Dr. Connie Nshemereirwe is a seasoned toastmaster, an educationist and scholar, challenging the status quo of the Ugandan education system. She will be participating in the Babishai 2016 Poetry festival Toastmasters challenge on 25 August at Maria’s Place in Ntinda, in an intellectual battle of words.
How long have you been a member of Kampala Toastmasters and what significant change has it made on your life?
I have been a member of the Kampala Toastmasters Club since April 2015, and before that I was a member of the Twente Toastmasters In The Netherlands, which I joined in October 2012.
Toastmasters has made a great difference in my life. It has made me a much more confident speaker, more structured, and given me the tools to prepare for any public speaking engagement in a much more purposeful fashion.
When you think of Ugandan poetry, what comes to mind?
You know, I don’t know much about Ugandan Poetry! Someone recently reached a hand into my parents’ bookshelf and produced a dusty book of poems written by Ugandans in the 1970s, and I hadn’t known it was there until then (I’ll provide a title when I remember). Beyond that, I can only think of the Babishai Poetry Foundation. A quick Google search also reminded me of Song of Lawino. And of late I have been exposed to some spoken word artists (who I think are fantastic!) But I don’t really know much about poetry. Regrettably, I think.
The Babishai Poetry Festival is going to host the first Toastmasters challenge. A battle of words between poets and public speakers. As a competitor, how will you prepare for the challenge?
I will prepare as usual, only I will try to be even more creative than usual, using my body, my voice, my eyes, everything! I plan on speaking with more than just my words because I think those poets will be hard to beat! 🙂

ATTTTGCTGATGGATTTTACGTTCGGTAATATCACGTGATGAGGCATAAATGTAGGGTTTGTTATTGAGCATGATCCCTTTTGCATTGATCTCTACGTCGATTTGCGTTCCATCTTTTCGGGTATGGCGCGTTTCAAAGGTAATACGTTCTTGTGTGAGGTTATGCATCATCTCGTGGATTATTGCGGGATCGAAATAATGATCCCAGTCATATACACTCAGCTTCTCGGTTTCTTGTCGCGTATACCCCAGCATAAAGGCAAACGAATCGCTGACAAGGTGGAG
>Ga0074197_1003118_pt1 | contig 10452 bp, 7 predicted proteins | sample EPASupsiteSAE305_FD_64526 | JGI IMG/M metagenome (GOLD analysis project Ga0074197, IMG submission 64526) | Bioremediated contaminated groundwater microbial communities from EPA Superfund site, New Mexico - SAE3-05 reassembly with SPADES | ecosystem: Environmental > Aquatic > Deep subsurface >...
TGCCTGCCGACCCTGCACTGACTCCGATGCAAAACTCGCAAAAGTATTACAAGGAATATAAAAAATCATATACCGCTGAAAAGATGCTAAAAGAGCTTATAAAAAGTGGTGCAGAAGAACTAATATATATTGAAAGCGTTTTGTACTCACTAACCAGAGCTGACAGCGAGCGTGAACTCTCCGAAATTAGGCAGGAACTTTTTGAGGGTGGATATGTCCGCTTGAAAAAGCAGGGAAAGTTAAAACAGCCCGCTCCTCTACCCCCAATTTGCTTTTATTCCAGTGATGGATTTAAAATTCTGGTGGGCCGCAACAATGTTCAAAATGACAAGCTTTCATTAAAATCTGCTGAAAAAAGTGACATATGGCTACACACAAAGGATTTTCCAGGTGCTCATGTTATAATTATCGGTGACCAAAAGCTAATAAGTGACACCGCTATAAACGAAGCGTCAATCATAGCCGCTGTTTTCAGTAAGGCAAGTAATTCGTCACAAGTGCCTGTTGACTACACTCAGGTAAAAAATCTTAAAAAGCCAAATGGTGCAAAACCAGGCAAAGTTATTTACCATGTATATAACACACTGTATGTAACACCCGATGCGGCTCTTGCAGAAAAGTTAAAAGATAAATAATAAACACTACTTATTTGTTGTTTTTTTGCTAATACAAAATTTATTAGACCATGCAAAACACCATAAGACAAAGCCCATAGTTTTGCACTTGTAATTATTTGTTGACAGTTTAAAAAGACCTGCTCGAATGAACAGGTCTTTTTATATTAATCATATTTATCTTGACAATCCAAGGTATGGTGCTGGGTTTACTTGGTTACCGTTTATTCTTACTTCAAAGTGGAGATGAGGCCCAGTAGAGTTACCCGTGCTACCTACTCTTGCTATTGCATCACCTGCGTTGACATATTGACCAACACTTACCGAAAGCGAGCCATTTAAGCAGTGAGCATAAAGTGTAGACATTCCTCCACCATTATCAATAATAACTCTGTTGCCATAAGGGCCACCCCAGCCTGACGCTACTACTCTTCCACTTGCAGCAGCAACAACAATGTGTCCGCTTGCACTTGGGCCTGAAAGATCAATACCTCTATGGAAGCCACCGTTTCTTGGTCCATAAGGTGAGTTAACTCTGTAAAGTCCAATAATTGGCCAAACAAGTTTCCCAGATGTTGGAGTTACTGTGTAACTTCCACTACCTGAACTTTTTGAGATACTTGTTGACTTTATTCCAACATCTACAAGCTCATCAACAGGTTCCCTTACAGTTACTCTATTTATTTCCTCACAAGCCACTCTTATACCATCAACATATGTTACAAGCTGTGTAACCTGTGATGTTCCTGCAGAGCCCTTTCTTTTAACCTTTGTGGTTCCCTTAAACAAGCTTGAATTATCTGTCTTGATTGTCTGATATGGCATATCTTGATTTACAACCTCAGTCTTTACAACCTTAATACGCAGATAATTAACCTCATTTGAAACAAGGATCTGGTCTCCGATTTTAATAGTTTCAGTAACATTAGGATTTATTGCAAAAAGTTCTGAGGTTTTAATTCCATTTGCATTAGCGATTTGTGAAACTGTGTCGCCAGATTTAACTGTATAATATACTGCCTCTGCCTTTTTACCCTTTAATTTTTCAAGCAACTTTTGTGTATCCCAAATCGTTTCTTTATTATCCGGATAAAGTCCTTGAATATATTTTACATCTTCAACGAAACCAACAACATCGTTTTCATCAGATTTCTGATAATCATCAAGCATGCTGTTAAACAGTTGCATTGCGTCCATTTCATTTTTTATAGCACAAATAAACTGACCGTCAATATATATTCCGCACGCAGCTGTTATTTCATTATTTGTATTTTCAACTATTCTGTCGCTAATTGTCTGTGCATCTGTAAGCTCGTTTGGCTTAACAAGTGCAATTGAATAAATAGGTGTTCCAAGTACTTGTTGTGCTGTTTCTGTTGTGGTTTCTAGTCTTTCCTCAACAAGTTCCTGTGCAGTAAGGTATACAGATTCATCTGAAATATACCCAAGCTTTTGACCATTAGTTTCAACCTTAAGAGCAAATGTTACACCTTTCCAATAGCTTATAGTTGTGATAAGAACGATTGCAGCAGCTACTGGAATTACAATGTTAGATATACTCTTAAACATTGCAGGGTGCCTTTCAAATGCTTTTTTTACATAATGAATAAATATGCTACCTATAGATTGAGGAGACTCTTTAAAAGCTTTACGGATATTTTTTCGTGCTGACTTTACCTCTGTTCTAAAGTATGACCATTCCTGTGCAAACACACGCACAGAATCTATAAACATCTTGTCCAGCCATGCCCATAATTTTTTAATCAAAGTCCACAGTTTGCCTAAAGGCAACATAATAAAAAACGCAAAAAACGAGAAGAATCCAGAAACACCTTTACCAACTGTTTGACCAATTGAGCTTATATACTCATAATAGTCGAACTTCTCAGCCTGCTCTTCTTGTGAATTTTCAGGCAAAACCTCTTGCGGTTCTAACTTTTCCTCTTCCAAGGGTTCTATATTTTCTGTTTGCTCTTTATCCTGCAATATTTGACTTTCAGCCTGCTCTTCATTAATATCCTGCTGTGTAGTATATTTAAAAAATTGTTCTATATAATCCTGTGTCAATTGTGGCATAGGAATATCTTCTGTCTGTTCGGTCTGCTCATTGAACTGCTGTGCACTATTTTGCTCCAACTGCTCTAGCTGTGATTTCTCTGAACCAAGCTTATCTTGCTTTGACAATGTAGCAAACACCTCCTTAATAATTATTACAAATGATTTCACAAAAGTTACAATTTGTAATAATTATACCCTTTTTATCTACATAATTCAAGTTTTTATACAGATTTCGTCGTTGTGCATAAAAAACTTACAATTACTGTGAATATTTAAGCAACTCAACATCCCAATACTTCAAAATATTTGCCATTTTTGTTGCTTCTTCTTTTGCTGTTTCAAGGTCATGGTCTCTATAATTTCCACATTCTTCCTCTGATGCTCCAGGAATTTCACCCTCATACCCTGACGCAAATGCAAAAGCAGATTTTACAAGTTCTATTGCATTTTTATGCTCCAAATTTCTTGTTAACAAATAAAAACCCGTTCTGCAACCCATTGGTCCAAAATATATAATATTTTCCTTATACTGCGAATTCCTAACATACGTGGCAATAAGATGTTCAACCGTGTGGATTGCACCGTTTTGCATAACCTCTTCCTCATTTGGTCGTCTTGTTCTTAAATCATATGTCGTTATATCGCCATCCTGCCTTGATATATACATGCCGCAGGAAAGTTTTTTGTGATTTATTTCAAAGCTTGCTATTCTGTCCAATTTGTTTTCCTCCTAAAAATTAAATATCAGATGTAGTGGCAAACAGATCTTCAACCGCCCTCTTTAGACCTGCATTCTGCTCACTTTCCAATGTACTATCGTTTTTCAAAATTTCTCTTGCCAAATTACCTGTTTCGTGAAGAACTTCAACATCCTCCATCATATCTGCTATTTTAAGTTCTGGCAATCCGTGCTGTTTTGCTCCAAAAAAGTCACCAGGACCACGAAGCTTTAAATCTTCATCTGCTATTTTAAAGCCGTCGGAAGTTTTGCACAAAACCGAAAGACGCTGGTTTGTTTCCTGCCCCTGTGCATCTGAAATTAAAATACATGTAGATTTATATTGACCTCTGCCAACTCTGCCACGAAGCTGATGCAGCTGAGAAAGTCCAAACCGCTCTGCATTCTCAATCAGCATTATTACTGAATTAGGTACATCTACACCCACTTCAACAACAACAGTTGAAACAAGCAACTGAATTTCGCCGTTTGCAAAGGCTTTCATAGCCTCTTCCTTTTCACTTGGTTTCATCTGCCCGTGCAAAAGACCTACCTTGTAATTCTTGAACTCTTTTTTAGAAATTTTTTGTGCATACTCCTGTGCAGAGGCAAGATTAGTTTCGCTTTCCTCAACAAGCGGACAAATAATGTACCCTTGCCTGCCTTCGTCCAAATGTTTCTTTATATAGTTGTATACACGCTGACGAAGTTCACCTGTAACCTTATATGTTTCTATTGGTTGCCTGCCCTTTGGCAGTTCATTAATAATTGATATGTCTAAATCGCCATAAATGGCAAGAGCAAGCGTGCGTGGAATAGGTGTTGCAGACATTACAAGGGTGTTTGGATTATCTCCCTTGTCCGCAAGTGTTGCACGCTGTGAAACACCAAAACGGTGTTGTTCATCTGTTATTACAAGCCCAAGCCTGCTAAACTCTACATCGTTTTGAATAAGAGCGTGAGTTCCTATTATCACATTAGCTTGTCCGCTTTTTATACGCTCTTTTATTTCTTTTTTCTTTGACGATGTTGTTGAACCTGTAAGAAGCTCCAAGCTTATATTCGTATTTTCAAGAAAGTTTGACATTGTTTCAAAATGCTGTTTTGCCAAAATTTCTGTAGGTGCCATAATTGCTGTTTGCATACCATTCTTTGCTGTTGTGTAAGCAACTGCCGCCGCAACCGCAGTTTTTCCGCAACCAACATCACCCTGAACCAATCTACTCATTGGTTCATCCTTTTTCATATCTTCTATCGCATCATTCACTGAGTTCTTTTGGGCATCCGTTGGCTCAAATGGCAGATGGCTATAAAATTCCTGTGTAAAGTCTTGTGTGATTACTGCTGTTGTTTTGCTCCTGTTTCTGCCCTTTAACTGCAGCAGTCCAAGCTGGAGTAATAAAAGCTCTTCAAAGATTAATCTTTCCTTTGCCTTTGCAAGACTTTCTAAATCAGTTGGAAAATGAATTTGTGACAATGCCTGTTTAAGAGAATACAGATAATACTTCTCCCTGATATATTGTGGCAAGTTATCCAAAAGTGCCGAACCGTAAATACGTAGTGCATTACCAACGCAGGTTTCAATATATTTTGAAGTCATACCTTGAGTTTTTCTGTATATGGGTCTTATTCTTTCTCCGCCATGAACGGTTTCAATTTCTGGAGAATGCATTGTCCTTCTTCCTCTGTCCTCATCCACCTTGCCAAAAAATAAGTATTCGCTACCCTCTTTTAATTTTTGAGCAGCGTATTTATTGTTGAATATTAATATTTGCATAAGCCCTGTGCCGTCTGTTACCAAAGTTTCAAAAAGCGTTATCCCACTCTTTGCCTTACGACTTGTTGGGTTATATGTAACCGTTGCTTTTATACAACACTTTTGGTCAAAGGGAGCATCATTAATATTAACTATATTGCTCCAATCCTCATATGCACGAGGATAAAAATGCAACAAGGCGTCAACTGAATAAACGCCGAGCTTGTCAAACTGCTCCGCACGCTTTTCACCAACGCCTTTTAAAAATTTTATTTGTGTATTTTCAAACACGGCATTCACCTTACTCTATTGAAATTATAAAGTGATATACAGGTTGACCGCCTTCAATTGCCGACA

Do you feel that professionals in the work space need to interact more with poets?
The little interaction that I have had with poets, especially the spoken word artists, and some of the poems I read in that dusty old book of poems, leads me to believe that we would all be better off with more poetry in our lives. Poetry helps one’s brain and senses expand, poetry can carry some deep messages about society’s evils but can also reveal the beauty in society. I really think that not being exposed to poetry is a big loss to anyone.
How important is an education that includes creative arts?
I think it would be invaluable! Humans are such multifaceted beings, and education should seek to touch and polish each of those facets; further, I think we lose a lot of creative potential by not exposing all children to the creative arts, and that is a loss not only to them but to society
Any parting remarks?
I’m really looking forward to the “word-off”, if I’m honest! Somewhat apprehensive but up to the challenge! I think it s a great initiative, good job! 🙂
Thank you Connie
The Babishai Poetry Festival runs from 24-26 August at Maria’s Place in Ntinda.